Abilene Reporter News Newspaper Archives

- Page 1

Issue Date:
Pages Available: 12

About Abilene Reporter News

  • Publication Name: Abilene Reporter News
  • Location: Abilene, Texas
  • Pages Available: 845,153
  • Years Available: 1917 - 1977
Learn More About This Publication

About NewspaperArchive.com

  • 2.17+ Billion Articles and Growing Everyday!
  • More Than 400 Years of Papers. From 1607 to Today!
  • Articles Covering 50 U.S.States + 22 Other Countries
  • Powerful, Time Saving Search Features!
Find Your Ancestors Now

View Sample Pages : Abilene Reporter News, December 05, 1944

Get Access to These Newspapers Plus 2.17+ Billion Other Articles

OCR Text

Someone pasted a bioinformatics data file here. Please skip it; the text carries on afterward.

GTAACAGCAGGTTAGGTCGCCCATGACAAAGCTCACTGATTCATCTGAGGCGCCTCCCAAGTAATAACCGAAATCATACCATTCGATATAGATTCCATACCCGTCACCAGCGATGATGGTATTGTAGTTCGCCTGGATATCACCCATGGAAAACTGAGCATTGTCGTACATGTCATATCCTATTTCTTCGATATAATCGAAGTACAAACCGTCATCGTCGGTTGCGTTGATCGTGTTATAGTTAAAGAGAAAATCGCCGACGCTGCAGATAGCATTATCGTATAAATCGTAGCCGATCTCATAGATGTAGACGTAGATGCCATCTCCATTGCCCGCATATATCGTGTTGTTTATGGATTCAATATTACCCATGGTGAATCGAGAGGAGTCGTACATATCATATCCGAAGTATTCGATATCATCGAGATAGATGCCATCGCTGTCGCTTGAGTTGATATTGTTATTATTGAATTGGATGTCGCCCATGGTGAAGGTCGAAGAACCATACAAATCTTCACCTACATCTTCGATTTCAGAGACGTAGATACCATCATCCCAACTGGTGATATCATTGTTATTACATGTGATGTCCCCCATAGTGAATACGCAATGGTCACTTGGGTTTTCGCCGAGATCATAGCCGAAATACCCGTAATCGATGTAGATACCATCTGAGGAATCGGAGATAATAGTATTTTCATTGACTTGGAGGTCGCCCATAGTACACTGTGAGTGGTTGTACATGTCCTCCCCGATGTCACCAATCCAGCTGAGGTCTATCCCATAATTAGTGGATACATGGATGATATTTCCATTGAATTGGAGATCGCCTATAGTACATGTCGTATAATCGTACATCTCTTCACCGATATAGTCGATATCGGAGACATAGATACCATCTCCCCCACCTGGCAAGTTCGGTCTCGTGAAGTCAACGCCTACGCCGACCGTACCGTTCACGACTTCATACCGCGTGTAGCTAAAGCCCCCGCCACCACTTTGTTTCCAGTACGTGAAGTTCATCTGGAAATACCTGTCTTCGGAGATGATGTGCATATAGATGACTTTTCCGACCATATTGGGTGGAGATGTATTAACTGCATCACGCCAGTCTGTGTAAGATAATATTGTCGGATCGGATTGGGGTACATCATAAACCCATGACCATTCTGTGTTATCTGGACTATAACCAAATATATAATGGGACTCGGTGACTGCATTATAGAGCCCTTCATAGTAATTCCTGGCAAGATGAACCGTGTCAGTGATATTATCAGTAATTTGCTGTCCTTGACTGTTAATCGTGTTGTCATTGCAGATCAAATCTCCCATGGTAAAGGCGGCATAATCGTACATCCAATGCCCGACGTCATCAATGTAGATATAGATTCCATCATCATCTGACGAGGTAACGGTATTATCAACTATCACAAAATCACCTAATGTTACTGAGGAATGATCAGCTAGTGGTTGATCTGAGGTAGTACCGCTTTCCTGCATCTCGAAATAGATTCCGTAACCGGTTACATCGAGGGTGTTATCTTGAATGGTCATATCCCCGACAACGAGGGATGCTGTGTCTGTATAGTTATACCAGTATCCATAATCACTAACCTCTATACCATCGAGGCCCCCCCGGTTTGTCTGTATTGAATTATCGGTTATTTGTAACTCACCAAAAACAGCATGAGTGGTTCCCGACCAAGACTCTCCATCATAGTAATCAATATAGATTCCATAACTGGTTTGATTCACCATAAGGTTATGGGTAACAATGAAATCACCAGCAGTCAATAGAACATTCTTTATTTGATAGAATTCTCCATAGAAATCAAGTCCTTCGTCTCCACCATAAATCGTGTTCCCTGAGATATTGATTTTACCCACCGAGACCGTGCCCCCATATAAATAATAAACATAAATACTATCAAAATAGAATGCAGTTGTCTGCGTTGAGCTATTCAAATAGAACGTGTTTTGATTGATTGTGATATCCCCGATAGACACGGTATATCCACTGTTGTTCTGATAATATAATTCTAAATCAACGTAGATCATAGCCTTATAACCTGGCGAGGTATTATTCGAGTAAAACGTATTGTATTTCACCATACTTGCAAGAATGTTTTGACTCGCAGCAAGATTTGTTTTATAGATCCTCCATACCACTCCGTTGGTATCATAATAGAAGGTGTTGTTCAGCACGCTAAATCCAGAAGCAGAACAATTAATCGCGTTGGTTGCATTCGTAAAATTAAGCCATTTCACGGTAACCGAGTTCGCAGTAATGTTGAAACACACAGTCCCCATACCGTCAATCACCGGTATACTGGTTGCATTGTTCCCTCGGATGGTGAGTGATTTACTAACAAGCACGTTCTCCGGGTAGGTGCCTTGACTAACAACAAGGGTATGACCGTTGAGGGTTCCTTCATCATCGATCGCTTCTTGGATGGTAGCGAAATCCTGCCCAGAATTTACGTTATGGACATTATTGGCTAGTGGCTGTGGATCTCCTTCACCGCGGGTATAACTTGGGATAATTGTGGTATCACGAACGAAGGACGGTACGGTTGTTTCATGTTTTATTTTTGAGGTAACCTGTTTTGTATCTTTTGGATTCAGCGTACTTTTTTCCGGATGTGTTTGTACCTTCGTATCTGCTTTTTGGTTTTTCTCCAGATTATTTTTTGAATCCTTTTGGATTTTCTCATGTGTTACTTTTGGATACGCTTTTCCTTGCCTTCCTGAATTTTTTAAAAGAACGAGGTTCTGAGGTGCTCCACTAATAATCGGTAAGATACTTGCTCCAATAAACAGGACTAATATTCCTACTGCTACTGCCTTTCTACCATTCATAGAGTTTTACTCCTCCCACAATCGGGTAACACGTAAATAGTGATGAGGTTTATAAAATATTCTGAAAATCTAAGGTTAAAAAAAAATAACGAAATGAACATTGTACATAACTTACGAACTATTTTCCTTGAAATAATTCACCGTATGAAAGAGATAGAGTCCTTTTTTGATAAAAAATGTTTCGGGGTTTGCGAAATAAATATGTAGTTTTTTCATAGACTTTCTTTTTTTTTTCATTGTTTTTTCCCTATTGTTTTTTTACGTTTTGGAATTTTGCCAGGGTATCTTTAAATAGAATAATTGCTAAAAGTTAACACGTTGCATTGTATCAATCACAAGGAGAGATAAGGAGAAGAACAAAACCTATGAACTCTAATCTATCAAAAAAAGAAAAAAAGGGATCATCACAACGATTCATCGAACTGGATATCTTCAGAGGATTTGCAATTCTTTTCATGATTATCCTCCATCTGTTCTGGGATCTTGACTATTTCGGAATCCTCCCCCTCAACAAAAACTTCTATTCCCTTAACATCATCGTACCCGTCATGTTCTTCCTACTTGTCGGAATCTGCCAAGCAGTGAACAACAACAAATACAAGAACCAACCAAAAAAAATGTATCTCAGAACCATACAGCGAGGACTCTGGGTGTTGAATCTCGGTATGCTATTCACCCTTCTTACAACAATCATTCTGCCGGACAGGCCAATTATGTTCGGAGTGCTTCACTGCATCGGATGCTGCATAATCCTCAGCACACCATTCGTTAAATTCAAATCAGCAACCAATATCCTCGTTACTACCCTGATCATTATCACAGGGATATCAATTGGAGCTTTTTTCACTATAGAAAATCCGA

Abilene Reporter News (Newspaper) - December 5, 1944, Abilene, Texas SIXTH WAR LOAN Jaunty Quota ....... $3,395,000.00 Series E Quota  $1,055,000.00 Series E Sales....... $ 482,551.25 m\t Allene Reporter FINAL VOL. LXIV, NO. 167 ■ WITHOUT OR WITH OFFENSE TO FRIENDS OR FOES WE STEICH YOUR WORLD EXAC;LY AS ll (.PFS _Bvron A TEXAS    NEWSPAPER ABILENE, TEXAS, TUESDAY'EVENING, DECEMBER 5, 1944-TWELVE PAGES Associated Press (AP) United Press flLPjPRICE FIVE CENTS Churchill Vows Allies to Use Arms to Prevent Civil War in Greece * I KA I ■ I I I        *    “moin hnrdpn fal.s and enforced throughout the conn- LONDON, Dec. 5— <UP>-Prime Minister Winston Churchill served blunt notice today that the Allies would throw the full weight of their arms into an attempt to prevent civil war in Greece, where the government tottered and the death #11 in Athens rioting mounted to 27. “We and our American Allies are doing our utmost to give assistance, and our troops are acting to prevent bloodshed," Churchill tedd a cheering house of commons. * But Churchil said that the Allies could not carry on the task of restoring economic or der and providing relief "if tommy guns provided for use against the Germans are now used in an attempt to impose bv violence a Communist dictatorship without the people being able to express their wishes.” Whether the Greek people establish a monarch or a republic, a government of the right or left, "are matters entirely for them," Churchill said, adding: "Until they are in position to decide, we shall not hesitate to use the considerable British army now in Greece and being reinforced to see that law and order are maintained.” • * • Confronted by a stormy labor demand for full dress debate on the I crisis in Greece, Churchill turned ! it down on ‘he grounds of prior 1 arrangements for consideration of other subjects at this time. Athens dispatches reported unofficially that Premier George Papanderou had resigned and that Themistocles Sofoul-is, leader of the Liberal party, had succeeded him after conferences with representatives of other parties. Violence continued in the Athens units to an order b\ Lt. tim. area for the third straight day. Ronald Scobie. Allied commander in British troops began re-occupying Greece, to turn in arm and e-public buildings in the Piraeus port mobilize. zone and attacks were made on    A general strike which para- prisons in the capital’s suburbs by    foxed the entire Athens area ATHENS. Dec. 5——Premier George Papandreou said today he had offered his resignation as head of the crisis-torn Greek government and had suggested formation of a coalition cabinrt including center and right wing groups. Such a cabinet might be led by Ihem-istokles Sophoulis. 82-year-old liberal leader, he said.^ continued, and brisk skirmishing went on between Has Partisans and other factions of the widely diversified Greek political setup. Ela.s forces, the military army of the leftist EAM or Greek Popular Liberation army. The rioting and bloodshed were precipitated by the resistance of El as Churchill, reviewing the Greek .situation, said that “on the evidence so far available. I am not prepared to say who started the firfVig," when EAM forces demonstrated in the principal square of Athens in defiance of a government ban. imposed when the general strike was .’ailed. "It is deplorable that an event like this should take place in Athens scarcely a month after the city’s liberation," he said. "Greece Is faced with most desperate economic and financial problems, apart from civil war, which we are trying to stop." He said the "main burden falls on us” and the responsibility "is within our Allied military sphere that Is. our military sphere agreed upon by our principal Allies. • « • "Our plans will not succeed unless the Greek government and the whole Greek people exert themselves I on their own behalf If the damage of four years of war and enemy oc-! cupation is to De repaired, and if ; Greek life and economy are to be rebuilt, their internal stability must be maintained and pending a general election under fair conditions, the authority of the constitutional Greek government must be accepted md enforced throughout the country. "Armed force mus‘ be dependent an the Greek government No government can have a sure foundation so long as there are private armies owing allegiance to a group, party or ideology instead of to the state or nation. “Although these facts should be clear to all, left wing and communist ministers have resigned from the Greek government at this dangerous crisis rather than implement measures to winch they had already agreed for replacement of EAM police and guerrillas by regular nation-I a1 services.” Patton Pivots on Saarbrucken CONGRESS STEPS ON GAS TO WIND UP WORK BEFORE CHRISTMAS British Clear Nazis i ...    ivmvi    ap    ft    nubile    utilitv    subject    to    go m By The Associated Press ▼washington. Dec. 5—Congress worked hard todav to get its delayed program back into shape to permit going home by Christmas. Pavroll taxes and rivers and harbors legislation held prospects still f delays and argument, but there appeared bi-partisan Capitol Hill agreement in approval of important changes in the higher-ups at the State department. Eager to pare its heavy docket, the house starts work early $ today on the knotty social security tax legislation. The bill holding this tax at one percent each on employer and employe was approved by a divided ways and means committee. The administration wants the tax to move to two percent on Jan. I. The senate plans to continue debate on the $500,000,000 postwar rivers and harbors bill. * • • Germany and Japan may get some rocket surprises from the U. S. Already seven types of American aircraft are tossing rockets at the enemy, says fhe OWL in revealing that American ordnance experts have concentrated on developing artillery type rockets. And soon i the Navy will be spending $100,000,-QOO monthly on rocket ammunition alone. Throughout 1945 the Army will get about $12,000,000 monthly for rocket ammunition. * * * The final phase of the legal battle over the government’s anti-trust suit against the Associated Press gets under way in the supreme court. I hree hours of oral arguments are scheduled. Counsel for the AP contend that the action as it now stands would require the non-profit news cooperative to admit to membership all comers. This, they maintain, would violate the constitutional guarantee of | freedom of the press andmake the AP a public utility subject to government regulations. The government claims that the AP would not be converted into a public utility and freedom of the press would be furthered. * * * Some congressmen don’t like the suggestion that war worker# who star on their jobs get postwar bonuses. Advocated by Chairman Krug of WPB, the proposal drew criticism from Senators Burton <R-Ohiot and Kilgore (D-WVa>. Kilgore suggested that postwar unemployment compensation would be a better answer. Maas J Q *^« ^ U. S., Nip Warships lunk in Ormoc Bay Jo British 8th Canadian Unit ROME, Dec. 5. — »£*> — British highth army troops have captured Ravenna, German stronghold on the Adriatic, the All -Hi high command announced today. Ravenna 'pop. 81,000', is 16 miles northeast of Porli. The announcement said the • city fell as the result of "a brilliant encircling movement by the (Canadian) Princess Louise’s dragoon guards which out-flankec the city and forced the enemy to withdraw to avoid being trapped," ■# The Canadian unit cut route 16 and entered Ravenna from the northwest as the 27th lancers plunged into the city from the south, it said. Previously Allied headquarters a had announced the capture of Russi and Godo. towns on the Kavenna-Bologna railway, and Midway between Ravenna and Faenza, besieged Nazi stronghold on the Bologna-Rimini lateral hi? hway. %On the Fifth army front, Indian troops occupied a number of commanding hills, including Monte Vrsano, and have entered the town of Casal# Valsenio. 12 rn.’.es southwest of the Po valley town of Cas-^1 Bolognese. Local Showers Total .57 Inch # Abilene received .57 inch of rainfall yesterday and an occasional drizzle is predicted by the weather bureau for this morning. The rain began yesterday at 7:30 a. rn. and continued in a "stop and a fashion until 5:30 p. rn. The forecast is for cloudy weather with occasional drizzle this morning. Skies are due to clear late this afternoon or tonight. Colder weather also is forecast with high- Jst temperature today, 45 degrees, lowest temperature predicted for Wednesday morning is 30 degrees. Stamford reported precipitation Monday and Monday night totaled 1.04 inches with skies still cloudy this morning. Bv the Associated Press American commanders reported soberly today that the first *Fa battle Bught in inland Philippine waters cratedI in a virtual draw and Superforts have not been able J® knock out the aircraft factory which has been their main target in four raids on Tokyo.    - A Japanese and an American destroyer were sunk in a night time engagement fought in Nipponese-mmed waters off Ormoc on western Leyte between a small I. S. squadi and OTree^en^em> _ shiplk apart by an aerial torpedo or a mine. She sank in less than a minute, her guns still firing. Most of her crew was saved, largely by the d^ri^Sres^e°f Catena flying boats which dragged the sailors from the water in full view of the heavily-garrisoned coast. A second enemy destroyer was be-lieveu to have been hit in the engagement. Elsewhere in the Philip-pines and Borneo waters, five small Japanese transports, freighters and tankers were sunk and three damaged. More than 14 Nipponese planes were wiped out, nearly half of them during the battle in Ormoc harbor. The B29s, the big    guns of Ameri- rnim wner*    tnev    uneaten    w »»»«    eat! aviation, nave    been handicap- cmna wnere    rney    *«*»«».    -    >    persistently    bad weather in the nation’s reviving Burma load    Tokyo    raids    said    Brig Gen 6    Haywood Hansel!,    commander of Ace Sino Troops Moving to Front By The Associated Press Crack Chinese troops marched out of the northwest today to meet Japanese columns driving into Kweichow province of central China where they threaten tobre^k Berlin Blasted For First Time I In Two Months LONDON, Dec. 5.—{(Pl—American bombers blasted Berlin today for the first time in two months. ' Their fighter escort shot down 80 German planes over the Nazi capital. Headquarters of the United States strategic air forces in Europe said more than 550 Fortress and Liberator bombers made up the battle fleet which attacked industrial targets in the Nazi capital and railway yards at Munster. Eight hundred Mustang and Thunderbolt fighters flew the 1,000-mile round trip to Berlin and back to keep the Nazi fighters away while the bombers unloaded 2,000 tons of bombs on German munition and tank plants. Scattered clouds were over Berlin —last hit by American heavies Oct. 6—But some formations were able to bomb visually through breaks in the misty banks. Some of the bombers hit factories at Tegel, a suburb of Berlin. The blows followed up yesterday s 12,000-ton assault on eight railroad centers of supreme importance to Field Marshal Gerd von Runstedt’s armies in the West. By the Associated Press Hurling more tanks and infantry into an expanding bridgehead. U. S. Third army troops hammered deeper into Siegfried line defenses at virtually captured Saarlautern today and in a great wheeling movement along a 21-mile front pressed to within 6 1-2 miles of Saarbrucken. pounding that industrial capital of the rich Satgr with eight-inch guns. The Third army now held the entire west bank of the Saar from the Merzig arca to Saarlautern, inside of which opposition still was being encountered.    j On the northern end of the western front tile British Second army cleared all Germans from the entire area west of the Maas river in Holland. The enemy fled to strong po-1 sitions across the river, their backs to the homeland. In the mighty battle of attrition on the Cologne plain, American Ninth army troops drove the Germans across the Hoer river at Julich. collapsing opposition west of the stream. First army troops scored limited gains on the Aachen-Cologne superhighway, advancing to within 509 yards of Buren, bastion on the Hoer, and 22 air miles of Cologne. It was believed the Germans had massed a greater part of their tanks and a third of their infantry along the northern front to protect the menaced Ruhr valley, which, with the invaded Saar, provides the heartbeat of German war industry. In the south U. S. Seventh army troops east of Saare Union edged to within seven miles of the German Palatinate, agricultural and industrial region east of the Saar. Enemy snipers in Strasbourg were eliminated. The Red army, surging through western Hungary in an offensive outflanking besieged Budapest, massed on a 42-mile front along the south shore of Lake Balan-ton, a scant BO miles from the Austrian border. On the northeastern end of the lake the Russians based at Sagvar also took up positions from which they can swing toward Austria. Another Red army column speared north along the west bank of the SOLOIST BUYS BOND—WAC Pvt. Betty Angle of the Ahi-lene Army air field receives from Cpl. Frank F. Abbott postal clerk a $1,000 war bond she purchased during the Sixth War Loan drive at the field. While T-Sgt. Roy R. Smith Jr., a veteran of Guadalcanal, looks on, Corporal Abbott presents to Private Angle her bond during a preview of the musical pro. gram to be given Wednesday night at the Paramount theater. Private Angle is soloist for the program. (AAF Photo). AIRMEN GIVE WAR BOND SHOW HERE WEDNESDAY Shell Rationing Costs GI Lives LONDON. DPC. 5—(A*)—American soldiers are paying with their lives for a western front .shell shortage, a Daily Mall dispatch declared today. Noel Monks, Daily Mail correspondent with tho U. S. Ninth army, wrntf* *    « ,'    .    ,    hart    Danube within 37 miles south of "The final assail . <> i >    Budapest in a drive toward the begun and American pliantly on Hungarian capital’s back door. East the outskirts were counterattacked 5f the Danube, which divides Buda-bv the last German tanks in this pest in two, Russians continued to ■ hammer at the southeast and eastern suburbs. Abilene Army air field will pre sent its War Bond Jubilee, designed to promote sales of Series E bonds in the Sixth War Loan drive, Wednesday night at the Paramount i theater. WAC PU. Betty Angle, who was featured on the airmen's radio bond I show last night, will be one of the soloists for the Jubilee. Admission to the Pre-Pearl Harbor Hay celebration is only by tickets given with purchase of a war bond at any issuing agency in town. The show begins at 8 15 p. m. Wednesday. Talent is from the Abilene Army air field, with Wally Akin, chairman of the local motion pictures exhibitors campaign for the Sixth War loan, In charge of arrangements. * * • A side feature for Thursday's Interstate theaters—Pa rn mount, Majestic, Queen and Palace—Is free admission for those who purchase a bond at the paramount booth in front of the theater between IO a. rn. and IO p. rn. Passes given with lifeline. The enemy was only miles from Kweiyang, Burma road city and provincial capital of Kweichow. The Chinese reinforcements may be from the long immobilized forces have been blockading the Communist-controlled section of China. Withdrawal of these troops would be a logical sequel to a series of recent developments in Chungking the 21st bomber command. "Substantial damage has been inflicted upon the Musashima aircraft plant but it bas not been destroyed by a damned sight." he (declared in a press conference. Liberators continued their daily bombings of the Bonin and Volcano islands in an attempt to knock out all Japanese airfields on the —(I) Generalissimo Chian Kai- superfortress route from Saipan to shek's approval of an American -pnirw« plan for disposition of his armifs; (2» appointment yesterday of Liberal T. V. Soong as Chiang’s right-hand man in the Nationalist government: (3) presence of Gen. Chou En-lai, Communist leader, in , Chungking to negotiate a raproche-; ment between the Communist and Kuomingtang sections of China. ; dor t>rjow Limon, capturing an en-Minor Chinese gains were re-, tire artillery battery and 21 ma-ported in front line dispatches {rom chineguns intact. Hunan province east of Kweichow, Five airfields were raided in the Philippines where ground fighting remained at a virtual standstill on rain - drenched Leyte island. The 32d division pressed on with the slow mud-hampered task of clearing the northern Ormoc corri- Alleman Gravely Wounded in Action Pfc. Bernard W. Dougherty. 19, son of Mrs. Wilmot Dougherty of 1610 Ambler, was seriously wounded in France Nov. 20, his mother has been informed by the War department. The young private, who entered service last March, had been overseas less than a month when wounded. A graduate of Stamford high school, he has completed two years of work as a ministerial student in Hardin-Simmons university. He was trained at Camp Hood and stationed at Ft. Meade, Md and Ft. Bragg, N. C. before going overseas with an infantry division. sector. "Heavy fire from the tanks caught the Americans as they came up an incline leading into the town. They had no tank support owing to mines. "A call wa am ade immediately for artillery support while the Amen-cans dug themselves in. I was in the command post when the colonel passed on the call for artillery support. I could hear the reply coming through the phone: “ ‘Too had. but we fired our quota in the opening stages of the attack.’ Without saying a word, the young colonel slumped into a chair. "‘Fired tneir quota, he said. No use telling them that the German tanks haven’t fired their quota and my men are being cut up for ’he want of a few more Amel lean shells.’ ” bond purchase# ^ill req . only payment of th# war tax. This event In Abilene Is one of thousands b€-'itvg sponsored in theaters aero## the country in commemoration of Dec. 7. Akin said Services are given by the theaters in an effort to make Thursday a dav of record bond sales, Akin said He urges that bonds be purchased early. Bond sales through the Army air field radio show over KRBC last night added 52,300 in Series E bonds to the total of $482,551.25 announced through issuing agencies yesterday. The Swing Cats of the 590th AAP band and the Blue Sky boys w’ere on the program. * • • Lt. Col. H. Miller Ainsworth and T-Sgt. James M. Logan. 36th division veterans, will be in Abilene Dec. 7 for personal appearances in connection with bond sales, but no plans for their engagements have been announced by C. M. Caldwell, county chairman. The 95lh infantry division of the U. S. Third army has driven clear through Saarlautern. and is fighting well into the Siegfried line defenses beyond the fortress city, it was announced at supreme headquarters. Some fighting still was going on the east bank section of Saarlau-tern where the American# were meeting the Volkssturm, recently mustered civilians wearing armbands. For 200 or more winding miles from opposite Kleve to west of Saarbrucken, Gen Eisenhowers armies were inside or at the fringe of Germany and up against defenses of great strength and depth. The maximum penetration of Germany was about 15 miles in the Hurtgen forest area east of Aachen. The Weather I’.S. DEPARTMENT OF COMMERCE WEATHER HEREAT ABILENE AND VICINITY — Cloudy with occasional drizzle this morning; clearing late this afternoon or tonight; colder, with highest temperature today, 45 degrees, lowest Wednesday morning, 30 degrees EAST TEXAS Cloudy and colder; rain in east and south portions this afternoon, partly cloudy and colder tonight with lowest temperatures near freezing in northwest tonight    Wednesday    part ly cloudy and continued cold. Fresh to strong winds diminishing Wednesday. WEST TEXAS Clearing and colder tnis afternoon, fair    and    colder    with lowest temperatures    15-20    degrees in Panhandle and South Plains, and 22-26 elsewhere except 28-32 in Del Rio-Eagle Pass area tonight. Wednesday fair with rising temperatures. Maximum temperature last 24 hours, 58 Minimum temperature last 12 hours, 39 TEMPER ATI RI 8 Tue-Mon Mon-Sun A M. Hour PM. 42    54— I— 50 43 41    54 — 2— .50    50 41 Phantom Furnishes Bulk of City Water Total of 152,260,400 gallons of water was used here in November, L A. Grimes, city water superintendent, reported today. Water used from Phantom Hill lake totaled 106,879.000 in November, and water from Lake Abilene, 45,-381,400. Seventeen new water meters were installed in the city in No'ember, making the total number, 8,428 54— 3— 50 40    .55—    4    50 BRITISH TAKE OVER AMERICA—Troops of the British Second Army walk past the railroad station in the Dutch hamlet of America on the Helmono-Venlo railroad after capturing the town in their drive to the Maas river. This is a british official photo. (AP Wirephoto) 55— 5—    51    54 55— 6—    51    54 55— 7—    49    54 40 39 39 38    57—    a—    49 38 37 37 38 56— 9— 47    55 57—10— 46    54 58—11— 44    54 50—12— 43 Sunrise this morning ....... ■    8    25 Sunset tonight ............  6    ^4 House Body Votes For Treaty Voice WASHINGTON, Dec. 5—(ZP)—The house judiciary committee today approved a proposed constitutional amendment to give the house of representatives a voice in futuie treaty ratifications. The committee voted 14 to 4 to send to the floor a resolution by its chairman, Rep. Sumners (D-Texi, which would abolish the senates two-thirds vote control over treaties and make future international pacts subject to ratification by a majority vote of both houses. One Killed, Trio Hurt in Mishap COLORADO CITY, Dec. 5-<Spl) -Mrs Nettie Hart, whost home was in Wisconsin, was killed instantly and her husband and two other per sons were injured in an automobile accident about ll a, rn Monday on Highway 80 some nine miles west of Roscoe. Sergeant James G. Hart, whose injuries were described this morning as not serious, and Mrs. Helen O’Donald of Tulsa, Okla., passenger in the Hart s automobile who was seriously Injured, are in Young hospital, Roscoe. T l. Free of Tarzan, driver of the other automobile Involved in the accident, was not thought to be seriously injured. Mrs. Hart’s body is at Adams funeral home, Roscoe, awaiting funeral arrangements. Sergeant Hart is stationed at a general hospital, Denver, Colo. They were enroute to Phoenix, Ariz. Avenger to Pay WASPS Tribute SWEETWATER. Dec 5—Th# Army Air Forces will pay tribute to its Women Airforce Service Pilots for their contribution to the air war effort rn a special ceremony to begin at Avenger field Thursday at 19:10 a.m. The ceremony will coincide with the termination of the WASP training program and with the start of a two-week period during which the entire WASP utilization program i will be de-act ivated. Gen ll. IL Arnold, commanding general AAF, Jacqueline Cochran, director of women pilots. and Ll. Gen. Barton Iv. Yount, commander of the A Ar Training Command, will participate in the ceremony. Onlv 68 trainees remain at Avenger field and they will receive their silver wings Thursday. On tha date. the school will have graduated 1,004 young women. Special tribute will be paid in the Thursday ceremony to the memory of 37 WASP who, while performing the same tasks as AAF officers or trainees, have been killed during training or while on operational duty Veterans YANKS HEAD FOR SAARBRUCKEN—Two Amerkanin^ fantrvmen members of units driving through the German western defenses, pass the corner of a battered bu,d‘nSl>^(i me a sign pointing the way through a French town toward I Saarbrucken. (AP Wirephoto from Signal Corps Radiophoto). V (Apply to War Manpower Commission, 1141 North 2nd). Veterans placed since Sept. I    j Veterans placed yesterday 4 Interviewed yesterday. IO Referred yesterday  1° Routed to other agencies yesterday ..... 3 Jobs listed ............. lf Shopping „    . It) ' till Christmas: ;